• Proton therapy and radiation detection technologies
Monte Carlo simulations
Tomographic image reconstruction
Proton therapy and radiation detection technologies
Faruk has a bachelor degree in Engineering Physics and a MSc degree in Experimental Particle Physics. During his MSc he has worked for CERN ATLAS TRT group and was involved in software development as well as detector R&D efforts.
After completing his MSc, Faruk started his PhD at Ghent University and he has worked for ENVISION project which aims to develop novel imaging systems for hadrontherapy. Faruk is finishing his PhD at the Center for Advanced Radiation Technology (KVI-CART) of the University of Groningen. During his PhD, Faruk has been involved in Monte Carlo simulations of proton therapy and related TOF-PET-imaging. He participated in experiments related to proton therapy at the cyclotron facility of KVI-CART.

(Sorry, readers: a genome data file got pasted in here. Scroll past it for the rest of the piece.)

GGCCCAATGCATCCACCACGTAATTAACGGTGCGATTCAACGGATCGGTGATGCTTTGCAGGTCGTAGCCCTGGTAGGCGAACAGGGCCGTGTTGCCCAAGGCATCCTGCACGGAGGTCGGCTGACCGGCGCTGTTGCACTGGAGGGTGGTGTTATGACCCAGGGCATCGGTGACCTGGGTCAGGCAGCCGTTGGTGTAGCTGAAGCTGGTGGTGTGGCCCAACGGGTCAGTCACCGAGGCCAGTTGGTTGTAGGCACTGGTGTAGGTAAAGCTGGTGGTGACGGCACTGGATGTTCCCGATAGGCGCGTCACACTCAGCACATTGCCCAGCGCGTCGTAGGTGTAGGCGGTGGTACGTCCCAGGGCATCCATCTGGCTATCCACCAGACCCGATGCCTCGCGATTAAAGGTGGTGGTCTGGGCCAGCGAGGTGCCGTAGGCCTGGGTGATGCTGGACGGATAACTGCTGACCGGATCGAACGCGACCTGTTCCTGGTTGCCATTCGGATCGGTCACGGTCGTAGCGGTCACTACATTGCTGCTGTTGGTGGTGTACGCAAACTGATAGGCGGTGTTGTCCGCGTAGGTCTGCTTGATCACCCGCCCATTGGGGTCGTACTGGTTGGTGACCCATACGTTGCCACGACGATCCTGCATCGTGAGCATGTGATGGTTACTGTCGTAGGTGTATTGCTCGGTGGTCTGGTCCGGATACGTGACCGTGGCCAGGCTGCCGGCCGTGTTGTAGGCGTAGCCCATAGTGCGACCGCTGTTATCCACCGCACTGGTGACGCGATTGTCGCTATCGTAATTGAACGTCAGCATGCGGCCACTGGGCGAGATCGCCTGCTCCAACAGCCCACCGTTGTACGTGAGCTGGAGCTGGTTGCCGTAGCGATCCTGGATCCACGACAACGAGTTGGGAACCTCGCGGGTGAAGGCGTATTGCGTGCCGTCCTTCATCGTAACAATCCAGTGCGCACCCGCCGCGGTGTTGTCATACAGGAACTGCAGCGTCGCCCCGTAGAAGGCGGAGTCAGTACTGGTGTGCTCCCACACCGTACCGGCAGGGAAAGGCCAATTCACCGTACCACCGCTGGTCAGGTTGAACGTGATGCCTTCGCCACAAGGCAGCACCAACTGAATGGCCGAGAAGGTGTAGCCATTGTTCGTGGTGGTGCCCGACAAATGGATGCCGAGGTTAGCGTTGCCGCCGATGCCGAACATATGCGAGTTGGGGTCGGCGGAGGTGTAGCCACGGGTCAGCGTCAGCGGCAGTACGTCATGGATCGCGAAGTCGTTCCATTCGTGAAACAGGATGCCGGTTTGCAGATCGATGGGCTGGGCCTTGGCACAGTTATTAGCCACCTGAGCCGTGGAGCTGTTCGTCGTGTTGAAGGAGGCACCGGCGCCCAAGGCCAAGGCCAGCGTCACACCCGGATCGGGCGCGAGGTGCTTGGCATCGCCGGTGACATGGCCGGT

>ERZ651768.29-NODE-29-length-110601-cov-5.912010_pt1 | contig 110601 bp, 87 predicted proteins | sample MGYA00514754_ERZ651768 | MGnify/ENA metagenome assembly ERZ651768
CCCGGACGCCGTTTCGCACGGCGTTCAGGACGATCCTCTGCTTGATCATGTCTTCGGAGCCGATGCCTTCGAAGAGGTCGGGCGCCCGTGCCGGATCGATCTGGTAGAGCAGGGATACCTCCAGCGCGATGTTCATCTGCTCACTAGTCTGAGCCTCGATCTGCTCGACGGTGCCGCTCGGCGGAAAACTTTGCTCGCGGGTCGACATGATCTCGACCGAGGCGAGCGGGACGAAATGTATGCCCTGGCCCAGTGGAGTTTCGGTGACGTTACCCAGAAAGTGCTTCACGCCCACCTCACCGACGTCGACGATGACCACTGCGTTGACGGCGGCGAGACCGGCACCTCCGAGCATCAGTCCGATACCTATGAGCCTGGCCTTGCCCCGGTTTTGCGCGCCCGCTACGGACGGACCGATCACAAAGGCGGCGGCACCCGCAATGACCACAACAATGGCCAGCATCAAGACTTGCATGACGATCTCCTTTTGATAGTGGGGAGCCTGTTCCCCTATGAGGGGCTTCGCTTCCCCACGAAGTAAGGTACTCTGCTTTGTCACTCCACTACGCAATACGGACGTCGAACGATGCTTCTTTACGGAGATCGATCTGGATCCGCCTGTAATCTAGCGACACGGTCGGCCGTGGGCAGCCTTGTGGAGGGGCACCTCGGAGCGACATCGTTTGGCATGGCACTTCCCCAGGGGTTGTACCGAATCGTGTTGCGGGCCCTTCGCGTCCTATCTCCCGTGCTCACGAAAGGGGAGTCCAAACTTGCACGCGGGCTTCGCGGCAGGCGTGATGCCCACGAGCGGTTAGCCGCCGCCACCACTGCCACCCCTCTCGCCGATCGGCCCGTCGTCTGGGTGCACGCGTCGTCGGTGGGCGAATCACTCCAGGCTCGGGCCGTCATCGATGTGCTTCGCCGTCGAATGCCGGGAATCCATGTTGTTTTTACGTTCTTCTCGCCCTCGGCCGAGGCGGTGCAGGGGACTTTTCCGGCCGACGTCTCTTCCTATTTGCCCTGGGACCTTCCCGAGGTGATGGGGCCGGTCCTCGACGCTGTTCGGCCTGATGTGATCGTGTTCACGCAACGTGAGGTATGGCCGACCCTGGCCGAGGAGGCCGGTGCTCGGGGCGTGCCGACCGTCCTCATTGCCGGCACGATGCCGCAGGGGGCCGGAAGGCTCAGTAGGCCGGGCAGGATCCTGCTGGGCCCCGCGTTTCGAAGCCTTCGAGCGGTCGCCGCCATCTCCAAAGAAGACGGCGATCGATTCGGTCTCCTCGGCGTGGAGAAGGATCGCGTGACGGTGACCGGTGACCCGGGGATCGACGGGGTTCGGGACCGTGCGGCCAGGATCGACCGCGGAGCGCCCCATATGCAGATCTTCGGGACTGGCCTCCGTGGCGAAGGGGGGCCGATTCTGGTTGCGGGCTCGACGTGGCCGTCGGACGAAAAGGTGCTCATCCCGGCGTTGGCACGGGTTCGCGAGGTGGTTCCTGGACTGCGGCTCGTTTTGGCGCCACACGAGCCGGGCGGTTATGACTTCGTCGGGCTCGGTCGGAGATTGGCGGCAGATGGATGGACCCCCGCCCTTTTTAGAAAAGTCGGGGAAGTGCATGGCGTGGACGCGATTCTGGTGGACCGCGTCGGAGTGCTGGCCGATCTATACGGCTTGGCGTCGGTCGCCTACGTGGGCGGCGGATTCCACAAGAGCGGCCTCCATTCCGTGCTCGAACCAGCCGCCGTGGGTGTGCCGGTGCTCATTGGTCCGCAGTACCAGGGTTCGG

• Financial administration
• Management accounting
Noura studied bussiness economics at the Hoge School van Amsterdam. She finished her bachelor in 2014. During her study she did interns at the Belastingdienst and the Gemeente Amsterdam.’’
In February 2016 Noura joined the Netherlands eScience Center as Assistant Operations.
• High-performance computing
• Monte Carlo simulation
Monte Carlo simulation
Gijs van den Oord studied theoretical physics and mathematics at Utrecht University. In his master thesis, he investigated the relation between super-membranes and matrix models in string theory. After that he started a PhD in particle phenomenology at the Radboud University and Nikhef, where he developed expertise in high-performance computing, numerical simulation and the Monte Carlo method. With his C++ code he was able to simulate weak boson scattering in Higgsless models at the Large Hadron Collider.